bye ,andy dunn

randcmackenzie
6th February 2008, 23:25
Despite a very strong impulse to post on this thread , I have not done so up
to now. Boy , am I glad I didn't get involved. Some of these posts defy any
logic .

Me too John, and I gave some evidence at the Reopened Formal Enquiry. For my trouble I did get a copy of its findings without paying the £180 quoted elsewhere.

Best regards, Roddie.

oceangoer
7th February 2008, 00:32
The fact that there seems to be little interplay between the judiciary and a ships Owners/Master was amply demonstrated in this Leading Case decision of the House of Lords of December 2000 ............

TOPIC MOVED TO MESSDECK to avoid further reference to Derbyshire.

geforce72
7th February 2008, 13:42
Hi "Jonty" what uve stated does make sence something does smell about the cause why she went down & how/why so quickly, @ the end of the day WE all just want the truth especialy the family's,I am not sure if there is any hiddeness in the truth but maybe one day someone might read this who does know & before they die tell the media cause its damn horrible to "go" that way even the sight of been on the bridge & seeing the ship get swallowed up like that must of been seen by someone & it would of been HORRIFIC!!!

Chouan
7th February 2008, 13:57
I was just taking over the watch on the "Avenger", an OBO managed by Tradax, in the N.Pacific, 2000, 23rd of December having sailed from Tacoma the previous day with a cargo of grain for Taiwan. The weather was atrocious, very cold, high winds, very high seas. The Mate and Dad were on the bridge. Whilst we were doing the hand over, we went into the trough of a wave, all three of us were looking at the bows descending into the abyss, and the crest of the next wave rising above us. Dad had the presence of mind to call the look-out into the wheel house, and we closed the bridge wing doors, and waited. The focsle went into the wave and the green sea passed along the deck, hitting the bridge front, stopping us dead.
I thought, quite consciously, "so this is how it ends".

However, she recovered, we regained momentum, the water drained off the bridge wings, and after a few minutes, 5? 10? the Old Man said "Well, I thought that we were gone then."

Whenever I think of the Derbyshire I think of that.

K urgess
7th February 2008, 14:16
Makes me glad I avoided the dreaded OBOs.
It was bad enough going around the Cape in a VLCC and watching it flex while dodging the spray.
It didn't take much to persuade me to swallow the anchor after I'd seen the state of Big Geordie in drydock in Singapore after only skirting the edge of a typhoon.
Give me a nice little general cargo ship every time.

Chouan
7th February 2008, 14:53
We were carrying a relatively light and buoyant cargo as well, not the dead weight of iron ore.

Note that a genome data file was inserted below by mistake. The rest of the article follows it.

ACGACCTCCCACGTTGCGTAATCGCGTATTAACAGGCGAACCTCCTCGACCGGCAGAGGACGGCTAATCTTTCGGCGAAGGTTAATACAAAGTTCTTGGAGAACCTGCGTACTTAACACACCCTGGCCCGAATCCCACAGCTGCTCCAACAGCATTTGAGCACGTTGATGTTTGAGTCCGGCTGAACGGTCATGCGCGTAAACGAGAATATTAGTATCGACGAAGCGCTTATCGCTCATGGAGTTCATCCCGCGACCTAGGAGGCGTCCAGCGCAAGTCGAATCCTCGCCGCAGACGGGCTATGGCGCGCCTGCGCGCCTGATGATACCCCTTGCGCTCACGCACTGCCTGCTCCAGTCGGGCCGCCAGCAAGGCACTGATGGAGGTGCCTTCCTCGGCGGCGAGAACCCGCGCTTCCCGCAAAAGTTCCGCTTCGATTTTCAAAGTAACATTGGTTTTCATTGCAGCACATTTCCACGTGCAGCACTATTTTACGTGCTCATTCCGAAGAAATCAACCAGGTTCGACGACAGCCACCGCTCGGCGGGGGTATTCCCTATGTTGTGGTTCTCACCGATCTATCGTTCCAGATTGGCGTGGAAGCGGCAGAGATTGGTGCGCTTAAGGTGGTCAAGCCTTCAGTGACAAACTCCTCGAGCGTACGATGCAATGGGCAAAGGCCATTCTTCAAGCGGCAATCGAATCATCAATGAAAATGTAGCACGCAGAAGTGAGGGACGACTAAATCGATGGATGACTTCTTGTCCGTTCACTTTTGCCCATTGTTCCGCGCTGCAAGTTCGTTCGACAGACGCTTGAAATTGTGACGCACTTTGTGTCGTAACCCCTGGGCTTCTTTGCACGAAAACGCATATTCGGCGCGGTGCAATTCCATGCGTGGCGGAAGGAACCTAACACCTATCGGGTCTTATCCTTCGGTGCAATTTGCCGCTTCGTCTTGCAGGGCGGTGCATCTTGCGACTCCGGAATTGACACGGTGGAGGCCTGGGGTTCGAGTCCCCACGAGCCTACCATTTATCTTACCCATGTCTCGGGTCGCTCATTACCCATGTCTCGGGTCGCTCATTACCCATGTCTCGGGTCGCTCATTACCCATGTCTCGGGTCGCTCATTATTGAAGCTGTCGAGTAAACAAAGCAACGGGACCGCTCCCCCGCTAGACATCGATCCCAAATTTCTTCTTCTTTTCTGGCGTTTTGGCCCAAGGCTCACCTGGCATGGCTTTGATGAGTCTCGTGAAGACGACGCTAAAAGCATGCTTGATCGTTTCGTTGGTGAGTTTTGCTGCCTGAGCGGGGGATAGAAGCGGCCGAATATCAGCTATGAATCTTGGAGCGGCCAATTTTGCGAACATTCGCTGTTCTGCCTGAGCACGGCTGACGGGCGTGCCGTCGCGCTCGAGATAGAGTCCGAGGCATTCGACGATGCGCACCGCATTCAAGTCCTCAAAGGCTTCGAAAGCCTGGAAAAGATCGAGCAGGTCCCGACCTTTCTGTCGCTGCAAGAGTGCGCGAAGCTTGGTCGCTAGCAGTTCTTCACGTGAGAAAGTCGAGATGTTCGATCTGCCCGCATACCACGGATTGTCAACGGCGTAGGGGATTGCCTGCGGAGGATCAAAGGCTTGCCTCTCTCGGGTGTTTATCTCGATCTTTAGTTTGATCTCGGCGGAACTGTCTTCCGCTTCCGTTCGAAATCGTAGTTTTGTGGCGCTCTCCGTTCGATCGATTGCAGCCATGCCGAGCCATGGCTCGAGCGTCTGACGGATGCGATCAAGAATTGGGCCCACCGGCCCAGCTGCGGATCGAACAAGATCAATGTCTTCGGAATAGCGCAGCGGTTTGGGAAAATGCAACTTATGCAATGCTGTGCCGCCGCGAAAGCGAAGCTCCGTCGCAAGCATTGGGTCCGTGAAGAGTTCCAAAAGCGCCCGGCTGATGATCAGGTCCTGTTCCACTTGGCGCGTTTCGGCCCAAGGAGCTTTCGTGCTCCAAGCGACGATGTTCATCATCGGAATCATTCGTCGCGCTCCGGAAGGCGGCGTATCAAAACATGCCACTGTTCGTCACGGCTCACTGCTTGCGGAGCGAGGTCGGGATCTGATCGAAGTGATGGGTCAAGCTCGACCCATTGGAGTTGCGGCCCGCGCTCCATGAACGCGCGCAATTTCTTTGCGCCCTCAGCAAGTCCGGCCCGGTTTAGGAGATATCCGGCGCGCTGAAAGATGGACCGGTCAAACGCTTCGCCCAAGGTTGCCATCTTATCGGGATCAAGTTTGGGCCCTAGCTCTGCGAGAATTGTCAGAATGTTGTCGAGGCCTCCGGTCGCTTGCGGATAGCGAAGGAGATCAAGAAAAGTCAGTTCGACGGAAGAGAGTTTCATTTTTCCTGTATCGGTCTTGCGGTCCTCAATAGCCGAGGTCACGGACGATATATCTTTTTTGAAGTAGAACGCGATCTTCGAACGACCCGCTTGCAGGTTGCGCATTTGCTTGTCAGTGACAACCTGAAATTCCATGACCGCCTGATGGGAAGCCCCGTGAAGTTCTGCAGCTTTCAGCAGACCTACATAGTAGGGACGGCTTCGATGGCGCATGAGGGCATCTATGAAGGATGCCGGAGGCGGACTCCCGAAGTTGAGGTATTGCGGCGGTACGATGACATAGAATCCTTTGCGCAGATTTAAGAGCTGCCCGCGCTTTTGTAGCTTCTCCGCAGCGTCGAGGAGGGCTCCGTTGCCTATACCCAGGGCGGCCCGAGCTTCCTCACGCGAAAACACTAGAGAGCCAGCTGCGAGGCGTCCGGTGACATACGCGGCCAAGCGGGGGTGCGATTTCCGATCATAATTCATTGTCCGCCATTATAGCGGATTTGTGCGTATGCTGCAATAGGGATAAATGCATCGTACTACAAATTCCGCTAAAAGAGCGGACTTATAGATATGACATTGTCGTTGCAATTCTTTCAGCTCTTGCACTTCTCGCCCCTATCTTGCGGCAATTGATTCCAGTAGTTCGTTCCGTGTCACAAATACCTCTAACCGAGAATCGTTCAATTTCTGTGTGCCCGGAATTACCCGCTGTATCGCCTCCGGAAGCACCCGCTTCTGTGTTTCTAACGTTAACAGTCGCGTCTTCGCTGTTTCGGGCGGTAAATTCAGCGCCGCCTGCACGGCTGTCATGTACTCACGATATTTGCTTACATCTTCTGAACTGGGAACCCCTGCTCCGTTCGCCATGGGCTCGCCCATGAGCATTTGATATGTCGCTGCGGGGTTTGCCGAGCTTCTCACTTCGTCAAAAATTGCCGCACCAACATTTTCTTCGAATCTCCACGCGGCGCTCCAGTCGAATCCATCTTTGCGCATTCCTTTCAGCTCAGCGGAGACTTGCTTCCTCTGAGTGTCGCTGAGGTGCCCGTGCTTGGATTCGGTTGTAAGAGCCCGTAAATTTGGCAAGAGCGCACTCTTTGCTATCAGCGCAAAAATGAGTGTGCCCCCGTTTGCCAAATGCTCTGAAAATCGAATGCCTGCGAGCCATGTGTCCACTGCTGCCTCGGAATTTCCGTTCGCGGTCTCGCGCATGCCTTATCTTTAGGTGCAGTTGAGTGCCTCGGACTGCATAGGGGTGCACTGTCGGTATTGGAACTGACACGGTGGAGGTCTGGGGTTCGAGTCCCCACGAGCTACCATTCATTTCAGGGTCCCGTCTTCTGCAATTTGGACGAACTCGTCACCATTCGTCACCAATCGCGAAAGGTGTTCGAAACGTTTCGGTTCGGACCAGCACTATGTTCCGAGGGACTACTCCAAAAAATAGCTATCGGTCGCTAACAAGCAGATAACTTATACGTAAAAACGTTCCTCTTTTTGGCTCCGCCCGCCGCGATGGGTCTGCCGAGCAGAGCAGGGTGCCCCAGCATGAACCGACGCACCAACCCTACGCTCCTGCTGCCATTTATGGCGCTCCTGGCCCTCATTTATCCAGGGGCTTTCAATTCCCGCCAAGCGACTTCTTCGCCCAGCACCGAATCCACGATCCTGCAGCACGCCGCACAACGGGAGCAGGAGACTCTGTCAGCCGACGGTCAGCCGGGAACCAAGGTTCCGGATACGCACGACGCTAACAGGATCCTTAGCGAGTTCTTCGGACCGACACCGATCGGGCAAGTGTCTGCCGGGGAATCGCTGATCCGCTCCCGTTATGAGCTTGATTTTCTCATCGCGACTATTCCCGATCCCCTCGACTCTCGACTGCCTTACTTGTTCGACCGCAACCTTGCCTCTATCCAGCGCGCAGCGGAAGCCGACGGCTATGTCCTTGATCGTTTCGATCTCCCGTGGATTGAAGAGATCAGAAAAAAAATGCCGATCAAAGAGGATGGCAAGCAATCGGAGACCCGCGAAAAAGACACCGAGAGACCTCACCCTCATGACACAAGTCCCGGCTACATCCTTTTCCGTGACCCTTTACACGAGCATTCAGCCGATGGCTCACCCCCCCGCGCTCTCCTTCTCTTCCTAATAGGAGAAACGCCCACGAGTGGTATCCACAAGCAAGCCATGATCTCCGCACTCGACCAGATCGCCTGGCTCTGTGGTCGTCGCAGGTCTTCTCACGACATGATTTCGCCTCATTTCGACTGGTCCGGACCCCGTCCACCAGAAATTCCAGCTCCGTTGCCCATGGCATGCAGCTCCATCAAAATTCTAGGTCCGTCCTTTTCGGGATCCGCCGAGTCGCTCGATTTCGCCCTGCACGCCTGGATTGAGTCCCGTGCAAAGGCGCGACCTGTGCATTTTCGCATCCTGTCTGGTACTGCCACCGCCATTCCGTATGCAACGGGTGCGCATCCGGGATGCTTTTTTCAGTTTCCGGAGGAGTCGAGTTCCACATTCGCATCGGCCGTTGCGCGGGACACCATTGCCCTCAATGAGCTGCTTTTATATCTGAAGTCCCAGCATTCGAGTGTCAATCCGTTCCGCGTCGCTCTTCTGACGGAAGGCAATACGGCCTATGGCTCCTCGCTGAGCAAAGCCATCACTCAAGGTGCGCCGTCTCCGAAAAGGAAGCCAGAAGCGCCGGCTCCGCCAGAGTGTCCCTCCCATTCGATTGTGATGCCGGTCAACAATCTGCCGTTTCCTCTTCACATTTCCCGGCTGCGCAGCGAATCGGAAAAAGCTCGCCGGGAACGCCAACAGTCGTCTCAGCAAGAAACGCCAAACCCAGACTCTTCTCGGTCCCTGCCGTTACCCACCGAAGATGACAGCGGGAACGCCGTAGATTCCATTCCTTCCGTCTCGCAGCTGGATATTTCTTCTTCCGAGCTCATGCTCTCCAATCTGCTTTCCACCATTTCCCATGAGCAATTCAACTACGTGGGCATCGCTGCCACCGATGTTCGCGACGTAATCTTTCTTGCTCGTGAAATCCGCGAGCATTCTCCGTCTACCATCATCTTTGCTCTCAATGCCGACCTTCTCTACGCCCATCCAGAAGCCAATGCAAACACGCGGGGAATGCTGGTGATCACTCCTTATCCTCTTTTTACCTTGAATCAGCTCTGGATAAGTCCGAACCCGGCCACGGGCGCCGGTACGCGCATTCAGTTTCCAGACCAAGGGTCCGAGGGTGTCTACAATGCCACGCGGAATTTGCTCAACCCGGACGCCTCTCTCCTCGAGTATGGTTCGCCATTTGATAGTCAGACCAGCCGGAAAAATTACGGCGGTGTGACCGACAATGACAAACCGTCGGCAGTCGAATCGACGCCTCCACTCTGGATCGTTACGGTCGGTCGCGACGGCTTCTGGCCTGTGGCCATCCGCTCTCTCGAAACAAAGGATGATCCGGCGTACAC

Perhaps I lacked the intelligence or imagination to come ashore.
Details of the ship here http://www.wellandcanal.ca/salties/t/tradenomad/nomad.htm

marinero
7th February 2008, 17:42
Makes me glad I avoided the dreaded OBOs.
It was bad enough going around the Cape in a VLCC and watching it flex while dodging the spray.
It didn't take much to persuade me to swallow the anchor after I'd seen the state of Big Geordie in drydock in Singapore after only skirting the edge of a typhoon.
Give me a nice little general cargo ship every time.

I know exactly what you mean Kris. I experienced the same on the IronBridge when it flexed and twisted in a hurricane. The Old Man nursed it through like a baby. I was glad I was wearing brown trousers at the time.
Regards
Leo(Thumb)

Bill Davies
10th February 2008, 11:13
Marinero,
Nursing these vessels through is the only way. Some of my most memorable experiences in a fifty year career happened in these ships.
Bill

marinero
10th February 2008, 13:28
Marinero,
Nursing these vessels through is the only way. Some of my most memorable experiences in a fifty year career happened in these ships.
Bill

Hi Bill.
I only served on two of this type "IronBridge" (6 months) and "Furness Bridge" (2 years) and although not being in the Deck Dept I was very aware of what what could happen if care was not taken in such dangerous circumstances as we are talking about in this thread. Mind you though Bill, the Masters we had on both ships at the time were very responsible in their outlook and also in keeping all crew members in touch with what was happening.
Regards(Thumb)

Bill Davies
10th February 2008, 14:24
Marinero,
Maintenance on these ships was ongoing (as it is on all ships) but to a greater degree on this type and even more so in O/O as opposed to OBOs (Gas freeing in TSTks). Cracking iwo of main deck hatch corners was a regular occurrence as did the drilling and welding that ensued. Alternate hold loading exacerbated these cracks and although I loaded in this manner several times between 73-80 I never felt comfortable when doing so. Bending Moments were acceptable (although always Hogging) Shearing Forces were invariable at Max (and over). Quote: Masters always responsible in their outlook unquote: Marinero, you had to be. Whether it was Dampier/Rotterdam or Sepitiba Bay to Redcar I could be found doing a morning inspection as discretely as possible (whilst talking to 'the crowd on deck) I would consciously 'log' little cracks and note there growth. Ant they grew! (no need for Calculus here)

Brgds

Bill

John Cassels
11th February 2008, 10:21
Yes , you're right Bill. Deck fractures in way of hatch coaming corners were
all too common on these ships. They were also among the worst abused
ships for commercial reasons. Alternate hold loading was pushed by owners